SRIHARIKOTA: About 20 minutes after India’s heaviest rocket blazed a trail in the sky, ISRO’s chief Dr K Radhakrishnan allowed himself an indulgent smile. He even stepped up to the podium to pick up the shiny gold replica of the GSLV Mark III launch vehicle and place it more prominently so that the cameras would catch it.
“Everything went off as expected. The launch vehicle performed very well and is a great success. We had an unmanned crew module to understand re-entry characteristics. That too went off successfully and it has touched down in the Bay of Bengal,” he said, summing up ISRO’s first experimental launch in a while.
Bad weather is never a good thing, especially if it comes down heavily hours before you’re putting a rocket that costs `140 crore into orbit. But unlike the GSLVs of yore, this reinforced, super-powered Mark III is unfazed. “All our launch vehicles are completely waterproof and though the rain was quite heavy, there was no change in the launch sequence,” said an ISRO spokesperson at the Satish Dhawan Space Centre at Sriharikota. The whole exercise went off like clockwork. From the strap-on engines to the separation of the module from the rocket at an altitude of 126 km, there were very few anxious moments at the mission’s command centre.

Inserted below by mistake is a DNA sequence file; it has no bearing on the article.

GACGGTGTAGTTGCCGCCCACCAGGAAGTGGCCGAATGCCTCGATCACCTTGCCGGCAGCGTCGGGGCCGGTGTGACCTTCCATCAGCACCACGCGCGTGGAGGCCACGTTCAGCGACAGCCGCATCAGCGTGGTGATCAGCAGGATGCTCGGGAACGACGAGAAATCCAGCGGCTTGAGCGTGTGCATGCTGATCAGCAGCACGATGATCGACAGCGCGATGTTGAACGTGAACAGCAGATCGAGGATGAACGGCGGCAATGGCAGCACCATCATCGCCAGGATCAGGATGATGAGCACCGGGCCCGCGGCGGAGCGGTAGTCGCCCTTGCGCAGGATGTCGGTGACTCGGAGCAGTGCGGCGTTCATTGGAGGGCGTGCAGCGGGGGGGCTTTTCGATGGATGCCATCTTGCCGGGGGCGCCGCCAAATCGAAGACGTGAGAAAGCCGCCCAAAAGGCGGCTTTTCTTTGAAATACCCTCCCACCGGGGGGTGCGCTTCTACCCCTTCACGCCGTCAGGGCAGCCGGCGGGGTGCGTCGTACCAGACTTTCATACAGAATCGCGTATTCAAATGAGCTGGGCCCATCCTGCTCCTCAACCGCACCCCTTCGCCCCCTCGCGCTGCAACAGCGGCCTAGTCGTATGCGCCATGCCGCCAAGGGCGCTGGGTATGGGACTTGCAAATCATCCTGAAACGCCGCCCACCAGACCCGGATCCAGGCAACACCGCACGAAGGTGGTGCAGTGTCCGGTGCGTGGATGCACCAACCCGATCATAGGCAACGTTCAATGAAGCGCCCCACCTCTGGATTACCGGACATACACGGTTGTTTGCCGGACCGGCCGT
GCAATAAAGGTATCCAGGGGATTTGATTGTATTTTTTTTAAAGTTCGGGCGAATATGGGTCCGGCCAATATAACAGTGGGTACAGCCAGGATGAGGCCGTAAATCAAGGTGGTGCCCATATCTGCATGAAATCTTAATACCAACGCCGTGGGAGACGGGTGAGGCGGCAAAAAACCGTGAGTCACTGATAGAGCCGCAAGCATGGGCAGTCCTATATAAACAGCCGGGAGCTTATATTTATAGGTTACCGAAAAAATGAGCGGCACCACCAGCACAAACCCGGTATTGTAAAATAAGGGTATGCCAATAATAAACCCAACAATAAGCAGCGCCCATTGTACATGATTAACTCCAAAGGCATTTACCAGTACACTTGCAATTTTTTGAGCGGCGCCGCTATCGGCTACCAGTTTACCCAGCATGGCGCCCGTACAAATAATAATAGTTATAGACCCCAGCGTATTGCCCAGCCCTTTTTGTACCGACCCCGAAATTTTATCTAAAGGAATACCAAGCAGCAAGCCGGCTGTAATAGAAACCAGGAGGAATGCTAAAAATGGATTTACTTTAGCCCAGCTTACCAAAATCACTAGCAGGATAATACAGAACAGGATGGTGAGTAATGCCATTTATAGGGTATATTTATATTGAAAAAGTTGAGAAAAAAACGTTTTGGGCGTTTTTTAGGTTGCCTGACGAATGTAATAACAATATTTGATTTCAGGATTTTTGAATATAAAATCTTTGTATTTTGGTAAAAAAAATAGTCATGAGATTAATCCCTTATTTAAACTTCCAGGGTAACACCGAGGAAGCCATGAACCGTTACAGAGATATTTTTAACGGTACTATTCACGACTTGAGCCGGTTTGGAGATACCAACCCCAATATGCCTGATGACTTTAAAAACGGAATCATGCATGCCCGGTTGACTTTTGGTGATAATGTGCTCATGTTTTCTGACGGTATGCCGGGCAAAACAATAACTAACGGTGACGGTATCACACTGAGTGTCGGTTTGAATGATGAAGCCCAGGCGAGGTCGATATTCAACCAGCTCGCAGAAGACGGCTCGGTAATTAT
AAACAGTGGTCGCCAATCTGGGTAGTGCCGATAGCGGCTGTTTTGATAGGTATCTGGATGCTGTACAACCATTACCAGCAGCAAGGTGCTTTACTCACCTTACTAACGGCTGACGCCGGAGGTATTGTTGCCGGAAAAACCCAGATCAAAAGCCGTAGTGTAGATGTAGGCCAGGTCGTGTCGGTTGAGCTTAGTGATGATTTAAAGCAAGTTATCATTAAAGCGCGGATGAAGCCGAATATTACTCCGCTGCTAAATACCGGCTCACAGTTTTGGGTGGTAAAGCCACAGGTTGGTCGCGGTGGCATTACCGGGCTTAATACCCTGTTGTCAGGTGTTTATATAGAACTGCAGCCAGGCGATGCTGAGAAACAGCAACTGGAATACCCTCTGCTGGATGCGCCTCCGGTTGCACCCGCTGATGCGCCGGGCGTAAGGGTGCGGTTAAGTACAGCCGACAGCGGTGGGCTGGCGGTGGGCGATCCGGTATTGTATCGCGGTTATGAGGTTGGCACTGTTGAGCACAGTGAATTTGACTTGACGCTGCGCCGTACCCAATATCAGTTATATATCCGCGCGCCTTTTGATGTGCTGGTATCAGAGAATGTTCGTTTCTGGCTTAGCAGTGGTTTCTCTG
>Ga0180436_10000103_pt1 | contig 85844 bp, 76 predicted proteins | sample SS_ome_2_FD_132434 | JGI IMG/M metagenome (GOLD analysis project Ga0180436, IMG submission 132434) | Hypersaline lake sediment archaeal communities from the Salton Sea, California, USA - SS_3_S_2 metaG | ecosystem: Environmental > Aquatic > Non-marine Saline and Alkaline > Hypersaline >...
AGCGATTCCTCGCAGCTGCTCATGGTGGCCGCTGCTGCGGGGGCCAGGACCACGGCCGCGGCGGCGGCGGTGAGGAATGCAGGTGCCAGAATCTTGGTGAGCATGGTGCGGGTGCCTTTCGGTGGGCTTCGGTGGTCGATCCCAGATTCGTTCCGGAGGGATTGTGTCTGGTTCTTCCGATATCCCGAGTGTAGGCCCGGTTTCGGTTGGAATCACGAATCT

So what does this success signify? First, we’re much closer to the dream of manned space flight. “As it made it’s way back into our atmosphere, the parachutes that brought it down really worked well. This is a step towards manned space flight nued to communicate its location to us,” said Unnikrishnan Nair, the man behind the Manned Space Flight mission.
The other thing is that India has a huge payload carrier that isn’t at risk of falling apart, shaking off the stigma built by unsuccessful GSLV launches of the past. “India, you have a new launch vehicle,” said S Somnath, Mission Director of LVM-3.